I, like the OP, had been told that my grad program would open so many doors, and I took that to mean I would be hired at the director level right out of school. Didn’t happen to any of us. I ended up being one of the highest earners of our cohort, 5 years out, and I didn’t make that much (granted, it’s a field where you don’t get the big bucks until you’re at certain levels).

      I did my undergrad at a university that is very well known in some circles and completely unknown in others. It helped me get an interview for my first job out of college because the head of HR saw my resume and said, “Oh, wow, she went to X, that’s like a Harvard, we have to hire her!”, but that job was as an admin assistant. (Great job, just entry-level.) It opened that door for sure, but I was the one who had to make the decision to walk through it.

    5. TyB*

      I have to agree. Going to a good school will get you at best a solid look at your resume if you are cold applying. If your resume and cover letter aren’t good nothing more will come from it. And good in this case means “good for what the job needs”. Those good schools can be great for networking with other alumni or just as conversation starters at networking events (provided you don’t come across as stuck up or holier than thou)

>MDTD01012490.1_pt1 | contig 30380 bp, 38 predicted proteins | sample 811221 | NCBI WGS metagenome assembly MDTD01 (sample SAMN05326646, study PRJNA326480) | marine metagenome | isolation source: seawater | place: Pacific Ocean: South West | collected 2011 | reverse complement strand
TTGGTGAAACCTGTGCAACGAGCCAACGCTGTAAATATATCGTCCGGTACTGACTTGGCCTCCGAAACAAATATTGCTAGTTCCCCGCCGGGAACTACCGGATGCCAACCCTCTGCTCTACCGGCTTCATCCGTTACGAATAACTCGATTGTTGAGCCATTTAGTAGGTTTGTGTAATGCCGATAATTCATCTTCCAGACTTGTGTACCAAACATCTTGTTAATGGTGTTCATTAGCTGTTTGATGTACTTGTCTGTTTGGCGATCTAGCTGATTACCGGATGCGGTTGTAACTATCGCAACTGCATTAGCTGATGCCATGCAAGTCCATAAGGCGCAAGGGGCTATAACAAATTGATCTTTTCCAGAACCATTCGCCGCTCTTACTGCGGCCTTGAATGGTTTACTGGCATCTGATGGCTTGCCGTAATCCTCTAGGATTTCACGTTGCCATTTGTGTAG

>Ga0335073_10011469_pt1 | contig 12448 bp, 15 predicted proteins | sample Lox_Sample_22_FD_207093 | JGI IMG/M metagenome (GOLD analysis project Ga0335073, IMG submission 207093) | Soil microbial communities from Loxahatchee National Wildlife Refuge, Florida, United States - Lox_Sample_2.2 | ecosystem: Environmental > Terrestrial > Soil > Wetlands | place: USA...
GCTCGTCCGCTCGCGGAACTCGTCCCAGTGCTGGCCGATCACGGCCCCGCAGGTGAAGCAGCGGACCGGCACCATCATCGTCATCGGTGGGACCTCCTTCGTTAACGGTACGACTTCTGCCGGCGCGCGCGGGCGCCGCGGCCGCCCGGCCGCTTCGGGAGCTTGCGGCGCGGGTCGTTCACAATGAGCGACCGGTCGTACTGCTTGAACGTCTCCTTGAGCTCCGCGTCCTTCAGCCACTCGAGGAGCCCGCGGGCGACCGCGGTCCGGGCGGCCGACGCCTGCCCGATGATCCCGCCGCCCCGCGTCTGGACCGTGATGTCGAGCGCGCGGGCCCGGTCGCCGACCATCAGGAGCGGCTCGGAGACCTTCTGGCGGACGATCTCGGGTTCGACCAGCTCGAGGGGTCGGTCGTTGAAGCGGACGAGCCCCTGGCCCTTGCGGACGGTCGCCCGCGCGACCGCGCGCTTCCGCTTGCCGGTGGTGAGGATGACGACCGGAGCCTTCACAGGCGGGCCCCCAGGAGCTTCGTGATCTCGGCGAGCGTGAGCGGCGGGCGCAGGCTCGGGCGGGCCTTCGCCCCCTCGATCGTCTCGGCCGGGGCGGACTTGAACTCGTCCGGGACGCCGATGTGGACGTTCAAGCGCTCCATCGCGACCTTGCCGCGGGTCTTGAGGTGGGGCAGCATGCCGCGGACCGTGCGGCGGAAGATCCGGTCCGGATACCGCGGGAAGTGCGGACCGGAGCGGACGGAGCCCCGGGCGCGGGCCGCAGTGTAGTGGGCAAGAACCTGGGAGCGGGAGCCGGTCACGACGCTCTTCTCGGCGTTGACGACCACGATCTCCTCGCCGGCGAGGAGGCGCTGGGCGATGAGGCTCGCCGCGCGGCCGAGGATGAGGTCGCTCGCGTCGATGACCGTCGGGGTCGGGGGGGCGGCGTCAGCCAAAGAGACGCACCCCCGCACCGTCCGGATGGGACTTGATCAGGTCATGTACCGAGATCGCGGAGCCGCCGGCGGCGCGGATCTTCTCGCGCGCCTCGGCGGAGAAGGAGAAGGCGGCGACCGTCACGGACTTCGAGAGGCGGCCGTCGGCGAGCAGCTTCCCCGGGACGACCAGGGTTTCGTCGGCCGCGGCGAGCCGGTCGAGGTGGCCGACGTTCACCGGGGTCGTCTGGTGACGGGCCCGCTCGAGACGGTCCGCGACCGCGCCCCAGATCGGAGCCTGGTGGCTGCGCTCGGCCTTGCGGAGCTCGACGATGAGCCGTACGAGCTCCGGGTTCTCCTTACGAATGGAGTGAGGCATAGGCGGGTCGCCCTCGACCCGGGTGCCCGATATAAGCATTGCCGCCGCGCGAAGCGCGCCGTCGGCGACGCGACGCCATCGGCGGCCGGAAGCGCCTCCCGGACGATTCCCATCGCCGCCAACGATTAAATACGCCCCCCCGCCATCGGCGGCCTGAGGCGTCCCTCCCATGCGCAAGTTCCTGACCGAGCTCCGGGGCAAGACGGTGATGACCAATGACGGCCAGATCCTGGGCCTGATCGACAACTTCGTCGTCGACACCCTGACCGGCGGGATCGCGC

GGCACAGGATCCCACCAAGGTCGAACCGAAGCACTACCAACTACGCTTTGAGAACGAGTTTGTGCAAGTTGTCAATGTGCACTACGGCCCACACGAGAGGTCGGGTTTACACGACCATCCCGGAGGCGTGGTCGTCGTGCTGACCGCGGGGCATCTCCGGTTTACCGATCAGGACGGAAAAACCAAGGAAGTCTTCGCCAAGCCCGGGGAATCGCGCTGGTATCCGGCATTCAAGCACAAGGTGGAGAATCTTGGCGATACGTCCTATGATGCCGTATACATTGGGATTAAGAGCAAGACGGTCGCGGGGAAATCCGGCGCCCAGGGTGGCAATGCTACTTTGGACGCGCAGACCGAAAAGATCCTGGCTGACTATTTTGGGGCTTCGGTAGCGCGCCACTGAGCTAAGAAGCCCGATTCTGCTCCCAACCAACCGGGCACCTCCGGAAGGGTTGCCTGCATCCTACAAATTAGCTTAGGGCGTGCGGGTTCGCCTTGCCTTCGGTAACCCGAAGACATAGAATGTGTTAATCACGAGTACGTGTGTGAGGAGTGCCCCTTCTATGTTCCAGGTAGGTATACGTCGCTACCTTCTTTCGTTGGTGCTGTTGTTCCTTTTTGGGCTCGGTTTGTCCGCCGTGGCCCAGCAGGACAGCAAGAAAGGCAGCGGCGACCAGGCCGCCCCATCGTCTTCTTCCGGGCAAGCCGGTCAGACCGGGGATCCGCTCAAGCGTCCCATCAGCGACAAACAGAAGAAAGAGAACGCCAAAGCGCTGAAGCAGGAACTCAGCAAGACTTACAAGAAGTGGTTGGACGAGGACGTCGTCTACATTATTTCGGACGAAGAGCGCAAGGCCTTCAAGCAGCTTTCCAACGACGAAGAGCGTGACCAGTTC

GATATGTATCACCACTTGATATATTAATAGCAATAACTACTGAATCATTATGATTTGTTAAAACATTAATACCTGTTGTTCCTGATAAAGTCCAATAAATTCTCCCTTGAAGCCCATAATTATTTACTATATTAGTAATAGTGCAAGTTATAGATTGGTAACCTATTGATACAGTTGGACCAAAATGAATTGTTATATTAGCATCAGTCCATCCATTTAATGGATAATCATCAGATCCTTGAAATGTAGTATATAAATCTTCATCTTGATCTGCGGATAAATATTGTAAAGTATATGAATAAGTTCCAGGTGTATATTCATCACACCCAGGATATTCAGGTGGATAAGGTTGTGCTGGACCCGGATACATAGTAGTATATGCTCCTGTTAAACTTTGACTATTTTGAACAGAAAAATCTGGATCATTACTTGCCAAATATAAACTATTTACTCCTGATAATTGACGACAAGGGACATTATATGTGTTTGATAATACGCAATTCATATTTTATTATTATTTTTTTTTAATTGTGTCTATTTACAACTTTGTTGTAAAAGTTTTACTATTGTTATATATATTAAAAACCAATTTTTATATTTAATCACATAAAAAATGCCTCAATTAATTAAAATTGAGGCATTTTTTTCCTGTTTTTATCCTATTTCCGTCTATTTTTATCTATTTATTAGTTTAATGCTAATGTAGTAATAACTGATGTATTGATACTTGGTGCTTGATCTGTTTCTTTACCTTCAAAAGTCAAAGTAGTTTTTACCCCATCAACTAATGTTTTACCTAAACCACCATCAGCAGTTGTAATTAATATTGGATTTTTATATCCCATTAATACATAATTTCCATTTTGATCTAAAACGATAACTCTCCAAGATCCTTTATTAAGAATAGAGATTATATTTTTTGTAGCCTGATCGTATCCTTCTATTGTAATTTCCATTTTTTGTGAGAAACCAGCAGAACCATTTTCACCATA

1. SouthernLadybug*

        I agree as well. In my field, schools such as UNC, John Hopkins, Harvard, Emory etc have top-tier programs. It captures my attention when reviewing applications, but it isn’t necessarily enough on it’s own to get an interview. And it wouldn’t automatically put someone above someone else with a degree from a different school that isn’t as highly ranked but still very solid.

    6. blackcat*

      I wouldn’t have gotten my first job out of college (teaching at a fancy prep school that normally hires teachers with 10+ years experience and/or a PhD), if I hadn’t gone to a fancy-pantsy school. Fancy undergrad + nepotism got me an interview that I was otherwise not remotely qualified for. A good interview got me the job. So the degree really can be a foot in the door, but actually getting *through* the door takes more than that.

      That said, this is likely only true within countries–my degree wouldn’t do much for me abroad.

      1. Anonymous Educator*